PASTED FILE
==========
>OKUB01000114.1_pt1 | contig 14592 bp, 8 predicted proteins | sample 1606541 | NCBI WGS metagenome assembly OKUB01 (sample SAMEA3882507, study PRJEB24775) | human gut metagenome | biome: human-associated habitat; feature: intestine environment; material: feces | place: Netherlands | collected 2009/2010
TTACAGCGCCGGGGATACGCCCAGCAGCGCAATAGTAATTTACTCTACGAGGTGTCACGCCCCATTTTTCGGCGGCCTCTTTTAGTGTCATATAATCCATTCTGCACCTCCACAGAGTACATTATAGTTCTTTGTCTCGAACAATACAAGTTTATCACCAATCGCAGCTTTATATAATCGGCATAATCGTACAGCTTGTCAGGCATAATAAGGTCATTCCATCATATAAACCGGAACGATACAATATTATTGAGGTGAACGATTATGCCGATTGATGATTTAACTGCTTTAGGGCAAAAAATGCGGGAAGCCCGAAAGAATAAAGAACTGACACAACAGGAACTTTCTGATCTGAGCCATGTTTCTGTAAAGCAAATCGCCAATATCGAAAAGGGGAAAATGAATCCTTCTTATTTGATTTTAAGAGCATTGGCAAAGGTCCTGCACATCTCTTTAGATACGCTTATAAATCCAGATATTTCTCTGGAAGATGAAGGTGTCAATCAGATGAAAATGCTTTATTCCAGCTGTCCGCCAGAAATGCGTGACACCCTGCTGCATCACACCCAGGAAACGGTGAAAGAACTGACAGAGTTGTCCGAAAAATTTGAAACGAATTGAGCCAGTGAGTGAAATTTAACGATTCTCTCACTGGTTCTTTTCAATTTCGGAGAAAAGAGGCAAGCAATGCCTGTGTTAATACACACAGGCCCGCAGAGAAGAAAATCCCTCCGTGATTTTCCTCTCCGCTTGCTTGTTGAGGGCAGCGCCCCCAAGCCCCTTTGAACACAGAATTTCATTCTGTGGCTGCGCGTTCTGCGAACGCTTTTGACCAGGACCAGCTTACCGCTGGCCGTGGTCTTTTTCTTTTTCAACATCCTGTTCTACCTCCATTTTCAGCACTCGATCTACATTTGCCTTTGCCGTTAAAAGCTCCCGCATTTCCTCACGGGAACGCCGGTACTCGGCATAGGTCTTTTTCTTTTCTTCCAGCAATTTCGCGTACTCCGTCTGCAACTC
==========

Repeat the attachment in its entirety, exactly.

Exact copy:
>OKUB01000114.1_pt1 | contig 14592 bp, 8 predicted proteins | sample 1606541 | NCBI WGS metagenome assembly OKUB01 (sample SAMEA3882507, study PRJEB24775) | human gut metagenome | biome: human-associated habitat; feature: intestine environment; material: feces | place: Netherlands | collected 2009/2010
TTACAGCGCCGGGGATACGCCCAGCAGCGCAATAGTAATTTACTCTACGAGGTGTCACGCCCCATTTTTCGGCGGCCTCTTTTAGTGTCATATAATCCATTCTGCACCTCCACAGAGTACATTATAGTTCTTTGTCTCGAACAATACAAGTTTATCACCAATCGCAGCTTTATATAATCGGCATAATCGTACAGCTTGTCAGGCATAATAAGGTCATTCCATCATATAAACCGGAACGATACAATATTATTGAGGTGAACGATTATGCCGATTGATGATTTAACTGCTTTAGGGCAAAAAATGCGGGAAGCCCGAAAGAATAAAGAACTGACACAACAGGAACTTTCTGATCTGAGCCATGTTTCTGTAAAGCAAATCGCCAATATCGAAAAGGGGAAAATGAATCCTTCTTATTTGATTTTAAGAGCATTGGCAAAGGTCCTGCACATCTCTTTAGATACGCTTATAAATCCAGATATTTCTCTGGAAGATGAAGGTGTCAATCAGATGAAAATGCTTTATTCCAGCTGTCCGCCAGAAATGCGTGACACCCTGCTGCATCACACCCAGGAAACGGTGAAAGAACTGACAGAGTTGTCCGAAAAATTTGAAACGAATTGAGCCAGTGAGTGAAATTTAACGATTCTCTCACTGGTTCTTTTCAATTTCGGAGAAAAGAGGCAAGCAATGCCTGTGTTAATACACACAGGCCCGCAGAGAAGAAAATCCCTCCGTGATTTTCCTCTCCGCTTGCTTGTTGAGGGCAGCGCCCCCAAGCCCCTTTGAACACAGAATTTCATTCTGTGGCTGCGCGTTCTGCGAACGCTTTTGACCAGGACCAGCTTACCGCTGGCCGTGGTCTTTTTCTTTTTCAACATCCTGTTCTACCTCCATTTTCAGCACTCGATCTACATTTGCCTTTGCCGTTAAAAGCTCCCGCATTTCCTCACGGGAACGCCGGTACTCGGCATAGGTCTTTTTCTTTTCTTCCAGCAATTTCGCGTACTCCGTCTGCAACTC